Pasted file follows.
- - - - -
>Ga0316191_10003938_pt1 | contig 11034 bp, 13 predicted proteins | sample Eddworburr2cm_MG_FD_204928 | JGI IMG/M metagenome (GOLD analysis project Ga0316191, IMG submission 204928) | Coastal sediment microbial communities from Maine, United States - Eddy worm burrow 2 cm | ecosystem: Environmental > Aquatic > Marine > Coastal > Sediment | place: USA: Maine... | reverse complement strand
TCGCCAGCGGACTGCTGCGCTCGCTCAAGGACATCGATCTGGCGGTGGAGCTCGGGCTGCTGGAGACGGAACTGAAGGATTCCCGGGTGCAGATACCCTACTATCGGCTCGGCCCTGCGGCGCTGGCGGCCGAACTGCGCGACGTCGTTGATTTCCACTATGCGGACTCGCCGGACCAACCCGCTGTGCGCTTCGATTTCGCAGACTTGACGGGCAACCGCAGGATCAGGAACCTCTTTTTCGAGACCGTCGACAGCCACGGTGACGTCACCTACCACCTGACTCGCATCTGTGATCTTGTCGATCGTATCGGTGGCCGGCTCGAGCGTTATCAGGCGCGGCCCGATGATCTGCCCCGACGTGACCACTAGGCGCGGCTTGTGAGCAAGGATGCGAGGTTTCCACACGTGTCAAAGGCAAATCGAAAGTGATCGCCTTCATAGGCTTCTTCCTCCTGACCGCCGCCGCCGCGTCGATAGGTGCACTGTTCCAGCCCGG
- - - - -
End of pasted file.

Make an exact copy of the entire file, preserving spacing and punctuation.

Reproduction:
>Ga0316191_10003938_pt1 | contig 11034 bp, 13 predicted proteins | sample Eddworburr2cm_MG_FD_204928 | JGI IMG/M metagenome (GOLD analysis project Ga0316191, IMG submission 204928) | Coastal sediment microbial communities from Maine, United States - Eddy worm burrow 2 cm | ecosystem: Environmental > Aquatic > Marine > Coastal > Sediment | place: USA: Maine... | reverse complement strand
TCGCCAGCGGACTGCTGCGCTCGCTCAAGGACATCGATCTGGCGGTGGAGCTCGGGCTGCTGGAGACGGAACTGAAGGATTCCCGGGTGCAGATACCCTACTATCGGCTCGGCCCTGCGGCGCTGGCGGCCGAACTGCGCGACGTCGTTGATTTCCACTATGCGGACTCGCCGGACCAACCCGCTGTGCGCTTCGATTTCGCAGACTTGACGGGCAACCGCAGGATCAGGAACCTCTTTTTCGAGACCGTCGACAGCCACGGTGACGTCACCTACCACCTGACTCGCATCTGTGATCTTGTCGATCGTATCGGTGGCCGGCTCGAGCGTTATCAGGCGCGGCCCGATGATCTGCCCCGACGTGACCACTAGGCGCGGCTTGTGAGCAAGGATGCGAGGTTTCCACACGTGTCAAAGGCAAATCGAAAGTGATCGCCTTCATAGGCTTCTTCCTCCTGACCGCCGCCGCCGCGTCGATAGGTGCACTGTTCCAGCCCGG